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Chris Packham speaking at Hen Harrier Day 2016

Chris Packham’s succesful libel case is a win for everyone

Chris Packham has won his libel case against Country Squire Magazine. However, the good news has come at the cost of Packham’s safety as the naturalist said he now lives with the constant threat of intimidation and violence.

Packham’s case began on 2 May at the High Court in London. It accused editor Dominic Wightman, writer Nigel Bean, and proofer Paul Read of defamation over nine articles published by Country Squire Magazine. In addition to this, the case included an accusation by the website that Packham had forged a death threat to himself in order to stoke public sympathy.

The eight-day trial was heard by Justice Saini. Then, on 25 May, the judge returned a guilty verdict against Wightman and Bean, but dismissed the case against Read.

In his summary, Saini recognised the actions of Wightman and Bean as an “anti-Packham campaign” driven by personal and not public interests. The judge also recognised the wider impact this personal vendetta had against Packham, stating:

“Although these Defendants did not themselves undertake wider acts of harassment to which [Packham] makes reference in his evidence, I accept that their unsubstantiated claims would have misled and agitated vocal and sometimes violent groups. Those people have posted threatening and vile material about Mr Packham and his family online.”

And regarding the supposed forged death threat, Saini outlined how the allegation grew through a network of false allegations, discredited handwriting ‘experts’, and social media conspiracy theories.

As a result of the guilty verdict, Wightman and Bean will pay Packham £90,000 in damages and £400,000 towards his legal fees. The fee for costs was undecided at the time of publication.

You can read Justice Saini’s full summary here.

Chris Packham outside the High Court in London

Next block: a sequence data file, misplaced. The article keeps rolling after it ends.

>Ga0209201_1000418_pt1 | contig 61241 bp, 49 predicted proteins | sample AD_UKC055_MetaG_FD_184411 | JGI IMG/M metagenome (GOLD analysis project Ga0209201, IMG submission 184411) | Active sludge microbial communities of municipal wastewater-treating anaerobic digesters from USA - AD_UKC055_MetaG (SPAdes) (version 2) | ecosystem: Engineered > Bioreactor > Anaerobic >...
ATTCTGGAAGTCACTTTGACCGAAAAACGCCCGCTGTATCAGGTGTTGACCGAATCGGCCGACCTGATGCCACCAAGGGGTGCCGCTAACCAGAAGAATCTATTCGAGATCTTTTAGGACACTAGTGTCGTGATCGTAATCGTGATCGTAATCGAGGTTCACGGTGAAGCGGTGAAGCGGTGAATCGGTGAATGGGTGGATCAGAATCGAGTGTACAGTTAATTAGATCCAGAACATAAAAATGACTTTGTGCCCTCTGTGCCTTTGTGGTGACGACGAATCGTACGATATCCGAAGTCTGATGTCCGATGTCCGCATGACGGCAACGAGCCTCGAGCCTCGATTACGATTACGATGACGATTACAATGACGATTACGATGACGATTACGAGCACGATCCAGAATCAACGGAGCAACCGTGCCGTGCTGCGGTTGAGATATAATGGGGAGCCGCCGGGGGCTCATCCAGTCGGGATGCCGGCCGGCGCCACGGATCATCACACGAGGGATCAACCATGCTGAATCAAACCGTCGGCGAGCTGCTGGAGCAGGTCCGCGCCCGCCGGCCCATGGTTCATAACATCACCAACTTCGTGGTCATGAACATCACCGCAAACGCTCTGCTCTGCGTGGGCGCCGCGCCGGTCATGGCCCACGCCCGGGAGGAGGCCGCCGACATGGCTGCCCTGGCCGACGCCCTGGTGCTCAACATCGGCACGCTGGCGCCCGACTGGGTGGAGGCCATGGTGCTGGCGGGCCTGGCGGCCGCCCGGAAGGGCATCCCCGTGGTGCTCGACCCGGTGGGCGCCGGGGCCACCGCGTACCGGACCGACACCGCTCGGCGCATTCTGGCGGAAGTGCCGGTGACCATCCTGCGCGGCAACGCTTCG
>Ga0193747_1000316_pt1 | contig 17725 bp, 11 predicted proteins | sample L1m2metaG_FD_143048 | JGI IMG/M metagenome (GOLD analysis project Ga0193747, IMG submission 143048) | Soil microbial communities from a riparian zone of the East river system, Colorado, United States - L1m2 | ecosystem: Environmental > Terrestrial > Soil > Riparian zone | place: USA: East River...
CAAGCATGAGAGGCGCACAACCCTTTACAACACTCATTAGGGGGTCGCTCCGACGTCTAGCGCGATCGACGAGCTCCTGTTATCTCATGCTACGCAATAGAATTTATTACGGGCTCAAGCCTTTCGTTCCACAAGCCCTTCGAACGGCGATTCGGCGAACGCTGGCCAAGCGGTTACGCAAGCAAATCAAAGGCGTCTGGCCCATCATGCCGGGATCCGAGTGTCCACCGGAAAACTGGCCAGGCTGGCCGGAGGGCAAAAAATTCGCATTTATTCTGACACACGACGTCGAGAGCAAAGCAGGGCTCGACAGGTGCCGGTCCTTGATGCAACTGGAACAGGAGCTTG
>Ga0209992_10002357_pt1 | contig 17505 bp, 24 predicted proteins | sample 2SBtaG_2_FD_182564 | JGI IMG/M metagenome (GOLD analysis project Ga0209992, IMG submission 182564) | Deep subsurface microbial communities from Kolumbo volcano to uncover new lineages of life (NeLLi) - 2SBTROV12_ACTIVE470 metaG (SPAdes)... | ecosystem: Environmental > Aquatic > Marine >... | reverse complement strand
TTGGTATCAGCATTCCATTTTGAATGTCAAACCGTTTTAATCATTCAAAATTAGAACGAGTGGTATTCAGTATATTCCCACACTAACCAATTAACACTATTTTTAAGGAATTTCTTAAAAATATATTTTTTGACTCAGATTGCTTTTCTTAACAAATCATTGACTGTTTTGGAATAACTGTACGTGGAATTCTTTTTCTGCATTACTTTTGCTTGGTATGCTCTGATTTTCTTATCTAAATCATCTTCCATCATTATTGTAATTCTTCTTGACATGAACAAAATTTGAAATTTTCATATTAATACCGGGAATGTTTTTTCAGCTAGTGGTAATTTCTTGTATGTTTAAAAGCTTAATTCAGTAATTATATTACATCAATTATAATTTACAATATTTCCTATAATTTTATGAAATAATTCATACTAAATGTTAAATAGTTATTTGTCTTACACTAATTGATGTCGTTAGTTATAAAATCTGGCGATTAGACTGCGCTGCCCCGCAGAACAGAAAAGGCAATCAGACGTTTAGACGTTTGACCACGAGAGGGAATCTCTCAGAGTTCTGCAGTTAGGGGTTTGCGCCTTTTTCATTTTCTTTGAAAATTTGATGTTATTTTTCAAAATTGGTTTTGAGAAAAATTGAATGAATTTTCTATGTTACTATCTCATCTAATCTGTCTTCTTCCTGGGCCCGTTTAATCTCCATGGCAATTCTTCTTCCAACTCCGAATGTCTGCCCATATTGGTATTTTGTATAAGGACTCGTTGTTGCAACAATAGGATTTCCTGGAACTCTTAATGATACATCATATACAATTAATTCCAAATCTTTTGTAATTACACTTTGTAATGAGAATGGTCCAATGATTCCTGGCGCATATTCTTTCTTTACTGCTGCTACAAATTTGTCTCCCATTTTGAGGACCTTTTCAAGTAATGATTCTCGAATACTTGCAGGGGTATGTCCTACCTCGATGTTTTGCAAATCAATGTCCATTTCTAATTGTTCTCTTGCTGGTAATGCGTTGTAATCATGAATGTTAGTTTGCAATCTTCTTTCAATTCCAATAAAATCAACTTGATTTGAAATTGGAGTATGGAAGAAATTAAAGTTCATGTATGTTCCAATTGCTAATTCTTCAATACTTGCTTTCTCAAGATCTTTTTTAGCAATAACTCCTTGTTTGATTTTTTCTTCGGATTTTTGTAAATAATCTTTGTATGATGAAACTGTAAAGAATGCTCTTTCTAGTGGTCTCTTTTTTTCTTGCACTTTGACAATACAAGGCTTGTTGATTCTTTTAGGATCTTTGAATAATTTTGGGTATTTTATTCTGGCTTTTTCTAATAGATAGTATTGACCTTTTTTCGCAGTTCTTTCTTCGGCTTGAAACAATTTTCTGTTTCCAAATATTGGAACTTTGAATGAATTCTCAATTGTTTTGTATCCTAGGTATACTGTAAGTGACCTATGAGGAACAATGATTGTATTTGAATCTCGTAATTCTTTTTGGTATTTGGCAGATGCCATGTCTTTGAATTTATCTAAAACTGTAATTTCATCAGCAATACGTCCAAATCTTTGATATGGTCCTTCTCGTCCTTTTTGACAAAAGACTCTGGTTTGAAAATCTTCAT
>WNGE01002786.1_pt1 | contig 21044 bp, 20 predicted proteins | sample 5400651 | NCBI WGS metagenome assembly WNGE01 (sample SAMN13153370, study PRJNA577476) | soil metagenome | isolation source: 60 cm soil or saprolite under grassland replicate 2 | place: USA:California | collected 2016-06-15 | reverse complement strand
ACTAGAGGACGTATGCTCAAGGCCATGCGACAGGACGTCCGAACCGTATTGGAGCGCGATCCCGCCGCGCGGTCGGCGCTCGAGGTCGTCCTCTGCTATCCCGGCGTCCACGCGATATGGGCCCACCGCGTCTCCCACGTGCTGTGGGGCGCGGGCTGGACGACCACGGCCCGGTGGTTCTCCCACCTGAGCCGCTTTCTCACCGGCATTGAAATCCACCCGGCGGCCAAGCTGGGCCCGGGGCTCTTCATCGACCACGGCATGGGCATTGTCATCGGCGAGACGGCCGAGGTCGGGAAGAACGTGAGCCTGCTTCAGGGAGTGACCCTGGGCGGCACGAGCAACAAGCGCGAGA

Chris Packham outside the High Court in London, via The Independent/YouTube.

Violence and intimidation

Packham has faced a torrent of abusive behaviour as a result of his advocacy for animals. In April 2019, unknown persons left dead crows strung up on the gate to Packham’s home. Then, in February 2020, someone left a dead badger at his gate. And most disconcertingly of all, in October 2021, people in masks set fire to a land rover outside his gates, leading to the vehicle exploding.

The death threat was sent to Packham in April 2019, just days after the dead crows incident. Meanwhile. the earliest Country Squire Magazine article included in Packham’s case was published on 4 April 2020.

Unsurprisingly, the campaign left Packham in an anxious state. According to BBC News, when giving evidence the wildlife advocate said:

“I do go to walk my dogs in the woods and wonder ‘is today the day that a psychopath fuelled by all this hate turns up and kills me?’

“I genuinely no longer expect to live a long life free from violence and intimidation, because it may only take the one wrong person to read Country Squire Magazine for things to go horribly wrong.”

Chris Packham on a grouse moor with a spring trap
Chris Packham, via his YouTube channel.

Packham’s win is for everyone

In a press release before the trial, Packham said he’d brought the libel case not only for himself:

“Many people don’t have the financial capacity to go through the process of taking civil action or do not feel invested with the mental stoicism to fight their abusers in court, and I believe it’s important that this case focusses attention on this type of abuse.”

Saini’s verdict vindicates Packham and pushes back against the bullying behaviour that animal abusers seem to relish.

That wasn’t Packham’s only good news recently, though. On 24 May, the RSPCA announced the presenter as its new president. Packham said he was “immensely proud” of the appointment, though Countryside Alliance head Tim Bonner wasn’t quite as cheerful about the news.

Between the successful libel case and his new role at the RSPCA, it seems Packham has faced down his enemies and won. However, it’s not just a win for the man himself, but for all of us – including the animals murdered day in, day out, by the hunting and shooting industries.

Watch Protect the Wild’s video A Trail of Lies, which was narrated by Packham.

Featured image via John Ranson